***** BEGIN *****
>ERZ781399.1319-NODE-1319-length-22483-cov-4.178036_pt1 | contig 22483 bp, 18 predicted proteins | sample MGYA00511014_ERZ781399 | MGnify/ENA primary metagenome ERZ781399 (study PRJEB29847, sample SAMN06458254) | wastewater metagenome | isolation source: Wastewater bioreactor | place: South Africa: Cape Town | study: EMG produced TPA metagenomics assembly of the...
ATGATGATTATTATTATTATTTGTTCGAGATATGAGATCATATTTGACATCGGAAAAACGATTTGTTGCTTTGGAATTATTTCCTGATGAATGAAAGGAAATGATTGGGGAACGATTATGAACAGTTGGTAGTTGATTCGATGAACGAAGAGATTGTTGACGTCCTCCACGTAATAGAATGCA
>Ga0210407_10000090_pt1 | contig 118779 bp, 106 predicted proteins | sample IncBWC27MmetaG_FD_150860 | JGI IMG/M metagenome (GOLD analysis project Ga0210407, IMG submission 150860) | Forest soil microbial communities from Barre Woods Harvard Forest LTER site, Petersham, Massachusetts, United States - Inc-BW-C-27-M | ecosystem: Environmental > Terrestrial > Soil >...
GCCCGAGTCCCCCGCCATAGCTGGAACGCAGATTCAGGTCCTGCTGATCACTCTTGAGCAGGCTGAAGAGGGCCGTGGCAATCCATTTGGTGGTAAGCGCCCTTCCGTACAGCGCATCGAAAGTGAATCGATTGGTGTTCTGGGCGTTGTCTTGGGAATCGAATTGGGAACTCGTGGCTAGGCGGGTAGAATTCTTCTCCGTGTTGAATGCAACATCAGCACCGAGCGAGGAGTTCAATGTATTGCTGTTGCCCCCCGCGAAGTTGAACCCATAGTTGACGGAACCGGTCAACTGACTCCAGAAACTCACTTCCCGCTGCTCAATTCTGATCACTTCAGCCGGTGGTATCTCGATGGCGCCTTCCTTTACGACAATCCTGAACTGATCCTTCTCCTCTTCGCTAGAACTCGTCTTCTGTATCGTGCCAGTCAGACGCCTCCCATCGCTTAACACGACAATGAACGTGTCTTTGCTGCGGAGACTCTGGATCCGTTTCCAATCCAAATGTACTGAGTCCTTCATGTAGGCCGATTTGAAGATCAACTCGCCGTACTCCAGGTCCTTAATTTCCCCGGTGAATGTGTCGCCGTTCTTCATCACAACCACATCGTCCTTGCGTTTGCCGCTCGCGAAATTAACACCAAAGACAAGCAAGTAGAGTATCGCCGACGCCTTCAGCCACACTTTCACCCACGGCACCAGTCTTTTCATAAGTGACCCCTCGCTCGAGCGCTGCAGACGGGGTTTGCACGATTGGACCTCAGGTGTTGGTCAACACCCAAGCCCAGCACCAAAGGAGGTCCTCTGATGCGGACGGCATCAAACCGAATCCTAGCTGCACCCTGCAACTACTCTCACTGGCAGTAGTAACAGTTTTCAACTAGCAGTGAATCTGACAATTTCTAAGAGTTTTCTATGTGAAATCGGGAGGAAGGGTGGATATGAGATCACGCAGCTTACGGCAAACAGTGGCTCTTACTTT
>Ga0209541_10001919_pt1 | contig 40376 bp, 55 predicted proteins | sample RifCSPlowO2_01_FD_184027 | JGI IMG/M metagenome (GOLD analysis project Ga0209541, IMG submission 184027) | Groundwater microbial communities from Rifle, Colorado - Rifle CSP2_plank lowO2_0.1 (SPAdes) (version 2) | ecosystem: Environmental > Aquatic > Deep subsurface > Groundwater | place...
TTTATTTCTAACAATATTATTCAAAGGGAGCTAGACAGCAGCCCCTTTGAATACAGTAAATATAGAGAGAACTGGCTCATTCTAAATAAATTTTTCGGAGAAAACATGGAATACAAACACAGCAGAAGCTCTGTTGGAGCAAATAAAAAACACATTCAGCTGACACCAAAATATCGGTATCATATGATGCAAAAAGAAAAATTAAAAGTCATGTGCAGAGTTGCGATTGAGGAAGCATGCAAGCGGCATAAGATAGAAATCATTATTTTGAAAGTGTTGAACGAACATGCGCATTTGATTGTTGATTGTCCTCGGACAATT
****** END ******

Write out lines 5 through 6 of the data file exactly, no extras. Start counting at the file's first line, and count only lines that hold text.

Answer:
>Ga0209541_10001919_pt1 | contig 40376 bp, 55 predicted proteins | sample RifCSPlowO2_01_FD_184027 | JGI IMG/M metagenome (GOLD analysis project Ga0209541, IMG submission 184027) | Groundwater microbial communities from Rifle, Colorado - Rifle CSP2_plank lowO2_0.1 (SPAdes) (version 2) | ecosystem: Environmental > Aquatic > Deep subsurface > Groundwater | place...
TTTATTTCTAACAATATTATTCAAAGGGAGCTAGACAGCAGCCCCTTTGAATACAGTAAATATAGAGAGAACTGGCTCATTCTAAATAAATTTTTCGGAGAAAACATGGAATACAAACACAGCAGAAGCTCTGTTGGAGCAAATAAAAAACACATTCAGCTGACACCAAAATATCGGTATCATATGATGCAAAAAGAAAAATTAAAAGTCATGTGCAGAGTTGCGATTGAGGAAGCATGCAAGCGGCATAAGATAGAAATCATTATTTTGAAAGTGTTGAACGAACATGCGCATTTGATTGTTGATTGTCCTCGGACAATT